In fact, I’ve argued that the only extended period in which Pillar has not performed well was during those first 328 PA’s. Is it reasonable to allow new MLB batters a period of adjustment? I believe so. Since June 1st 2015, Pillar has slashed .286/.318/.425 (including a BABIP of .313) with a wRC+ of 99 in about 740 plate appearances. I would argue it is reasonable believe to that is a level he may settle at given his college and minor league track record. However, I think Pillar has upside from that level of production, which at a wRC+ of 99 is right at league average.
Pillar’s BABIP at the MLB level has been a good bit below what he delivered at prior levels. Also, it has been reported that Pillar played a significant chunk of the 2nd half of the 2015 season with a broken hand – obviously the kind of injury that could reduce a batter’s performance level. So effectively Pillar has been a league average batter over 700 PA’s in which a large % of those were taken with a broken hand.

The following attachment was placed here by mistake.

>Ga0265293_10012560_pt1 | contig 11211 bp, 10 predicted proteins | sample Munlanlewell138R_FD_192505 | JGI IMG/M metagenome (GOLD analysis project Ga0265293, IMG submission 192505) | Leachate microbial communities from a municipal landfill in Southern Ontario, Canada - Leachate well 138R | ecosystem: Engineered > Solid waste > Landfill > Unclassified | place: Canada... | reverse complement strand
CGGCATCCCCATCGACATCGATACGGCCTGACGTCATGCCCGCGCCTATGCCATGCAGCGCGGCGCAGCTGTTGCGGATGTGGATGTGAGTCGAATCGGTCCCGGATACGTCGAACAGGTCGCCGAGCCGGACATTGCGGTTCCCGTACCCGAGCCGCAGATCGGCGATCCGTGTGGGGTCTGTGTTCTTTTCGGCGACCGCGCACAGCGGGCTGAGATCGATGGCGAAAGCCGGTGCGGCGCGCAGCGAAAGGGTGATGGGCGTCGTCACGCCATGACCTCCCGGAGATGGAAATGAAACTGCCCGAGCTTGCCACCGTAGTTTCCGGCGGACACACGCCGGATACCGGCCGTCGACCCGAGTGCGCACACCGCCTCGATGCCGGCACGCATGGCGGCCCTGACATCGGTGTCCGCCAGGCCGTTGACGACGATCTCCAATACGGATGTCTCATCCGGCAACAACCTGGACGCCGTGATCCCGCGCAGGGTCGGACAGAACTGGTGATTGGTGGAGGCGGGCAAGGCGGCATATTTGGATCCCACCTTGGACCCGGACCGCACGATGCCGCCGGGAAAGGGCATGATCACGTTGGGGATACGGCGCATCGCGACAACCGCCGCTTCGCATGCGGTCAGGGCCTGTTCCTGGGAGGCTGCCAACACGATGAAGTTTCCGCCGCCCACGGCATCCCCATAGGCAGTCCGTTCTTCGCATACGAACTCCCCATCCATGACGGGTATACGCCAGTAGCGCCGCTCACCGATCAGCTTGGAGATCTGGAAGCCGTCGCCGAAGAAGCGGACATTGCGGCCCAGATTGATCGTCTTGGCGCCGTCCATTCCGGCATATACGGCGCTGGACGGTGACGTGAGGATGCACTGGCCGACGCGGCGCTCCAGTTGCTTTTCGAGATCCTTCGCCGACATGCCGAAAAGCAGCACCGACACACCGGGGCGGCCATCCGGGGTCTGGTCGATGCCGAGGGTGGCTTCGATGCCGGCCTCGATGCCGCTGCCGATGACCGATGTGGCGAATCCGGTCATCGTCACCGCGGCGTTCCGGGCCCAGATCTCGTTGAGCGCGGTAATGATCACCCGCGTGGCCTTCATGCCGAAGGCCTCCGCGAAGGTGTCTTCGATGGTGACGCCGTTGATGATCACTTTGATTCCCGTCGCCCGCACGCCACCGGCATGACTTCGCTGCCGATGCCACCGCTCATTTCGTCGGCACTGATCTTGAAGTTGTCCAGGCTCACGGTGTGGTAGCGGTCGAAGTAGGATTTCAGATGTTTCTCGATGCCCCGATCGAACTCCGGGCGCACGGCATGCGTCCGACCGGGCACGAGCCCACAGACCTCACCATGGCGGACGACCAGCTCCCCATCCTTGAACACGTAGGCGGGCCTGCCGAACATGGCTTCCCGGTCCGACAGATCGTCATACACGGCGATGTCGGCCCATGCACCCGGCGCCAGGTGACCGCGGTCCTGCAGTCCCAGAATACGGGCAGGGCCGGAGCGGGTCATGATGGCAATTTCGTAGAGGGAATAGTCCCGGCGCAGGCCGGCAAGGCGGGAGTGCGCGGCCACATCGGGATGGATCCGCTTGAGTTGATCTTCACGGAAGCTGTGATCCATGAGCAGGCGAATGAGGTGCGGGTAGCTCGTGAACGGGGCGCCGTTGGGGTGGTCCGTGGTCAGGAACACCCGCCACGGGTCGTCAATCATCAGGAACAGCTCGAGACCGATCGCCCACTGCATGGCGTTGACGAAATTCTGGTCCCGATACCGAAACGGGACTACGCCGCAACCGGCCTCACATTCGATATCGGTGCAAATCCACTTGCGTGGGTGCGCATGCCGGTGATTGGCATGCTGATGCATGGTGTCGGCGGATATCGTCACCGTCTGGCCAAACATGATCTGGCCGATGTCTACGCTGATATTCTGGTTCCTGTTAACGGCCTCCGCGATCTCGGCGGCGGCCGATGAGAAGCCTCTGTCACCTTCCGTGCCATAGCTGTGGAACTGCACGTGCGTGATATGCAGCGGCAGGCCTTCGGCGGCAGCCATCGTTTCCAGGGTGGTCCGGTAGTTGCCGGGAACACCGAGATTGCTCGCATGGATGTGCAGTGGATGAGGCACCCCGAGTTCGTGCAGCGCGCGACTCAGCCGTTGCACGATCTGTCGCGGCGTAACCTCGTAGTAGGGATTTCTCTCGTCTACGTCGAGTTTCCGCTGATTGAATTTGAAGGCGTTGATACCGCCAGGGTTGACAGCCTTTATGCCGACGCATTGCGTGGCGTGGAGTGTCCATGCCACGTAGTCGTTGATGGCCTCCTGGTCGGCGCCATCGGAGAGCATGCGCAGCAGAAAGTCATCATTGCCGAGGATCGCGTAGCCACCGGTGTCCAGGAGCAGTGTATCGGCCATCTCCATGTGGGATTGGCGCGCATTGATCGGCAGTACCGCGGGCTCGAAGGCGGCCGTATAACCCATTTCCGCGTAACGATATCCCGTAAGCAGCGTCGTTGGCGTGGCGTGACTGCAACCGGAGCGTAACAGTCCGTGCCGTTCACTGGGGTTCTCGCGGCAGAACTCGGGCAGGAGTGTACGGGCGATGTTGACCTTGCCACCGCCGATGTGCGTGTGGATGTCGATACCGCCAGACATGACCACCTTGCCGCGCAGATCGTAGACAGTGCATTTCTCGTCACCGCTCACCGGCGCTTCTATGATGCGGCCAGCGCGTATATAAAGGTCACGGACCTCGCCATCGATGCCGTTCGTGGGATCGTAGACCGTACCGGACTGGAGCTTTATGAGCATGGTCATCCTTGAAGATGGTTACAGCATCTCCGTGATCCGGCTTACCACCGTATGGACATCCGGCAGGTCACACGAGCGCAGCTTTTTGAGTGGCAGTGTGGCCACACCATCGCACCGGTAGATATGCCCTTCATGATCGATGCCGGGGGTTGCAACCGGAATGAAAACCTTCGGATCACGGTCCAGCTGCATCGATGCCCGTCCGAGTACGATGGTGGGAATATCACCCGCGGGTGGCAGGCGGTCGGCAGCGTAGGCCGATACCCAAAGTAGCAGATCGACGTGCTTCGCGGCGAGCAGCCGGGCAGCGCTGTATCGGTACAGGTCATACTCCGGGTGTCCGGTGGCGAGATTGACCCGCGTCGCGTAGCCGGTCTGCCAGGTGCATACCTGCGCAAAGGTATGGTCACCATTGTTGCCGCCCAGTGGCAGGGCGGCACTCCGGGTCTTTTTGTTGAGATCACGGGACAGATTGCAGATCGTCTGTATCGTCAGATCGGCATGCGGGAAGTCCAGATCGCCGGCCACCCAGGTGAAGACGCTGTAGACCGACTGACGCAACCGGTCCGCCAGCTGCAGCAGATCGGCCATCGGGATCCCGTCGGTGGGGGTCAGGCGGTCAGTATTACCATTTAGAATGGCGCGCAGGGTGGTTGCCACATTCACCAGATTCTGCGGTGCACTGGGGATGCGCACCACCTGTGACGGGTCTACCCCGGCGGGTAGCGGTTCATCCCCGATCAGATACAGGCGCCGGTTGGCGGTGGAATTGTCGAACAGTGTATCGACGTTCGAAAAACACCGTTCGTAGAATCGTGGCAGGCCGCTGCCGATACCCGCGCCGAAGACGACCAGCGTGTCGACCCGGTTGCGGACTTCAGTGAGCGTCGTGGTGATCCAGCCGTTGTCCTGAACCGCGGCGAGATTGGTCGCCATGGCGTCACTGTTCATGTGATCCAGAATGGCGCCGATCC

I’ve argued with folks before the season and since that Pillar will develop into a .300/.340/.440 batter, and I stand by that prediction. Pillar certainly appears to be a streaky hitter, and so far this season he started very cold, then caught fire for several weeks up until May 6th. That was the day Pillar made one of his patented “Superman” catches against the Dodgers, when he landed extremely hard and was clearly shaken up. Over the rest of May, he slashed .180/.200/.293 with a .213 BABIP – the kind of “production” we saw from Russell Martin when he was dealing with his neck problem. Pillar likely injured himself on that catch and, just as it did with Martin, it has taken him time to get healthy. For the month of June, Pillar has slashed .290/.317/.500 with a .320 BABIP and a wRC+ of 115 – obviously a small sample size. However, Pillar now has over a year as a starting CF in which he has been effectively a league average hitter, with somewhere around half of his plate appearances occurring while he’s had a significant injury.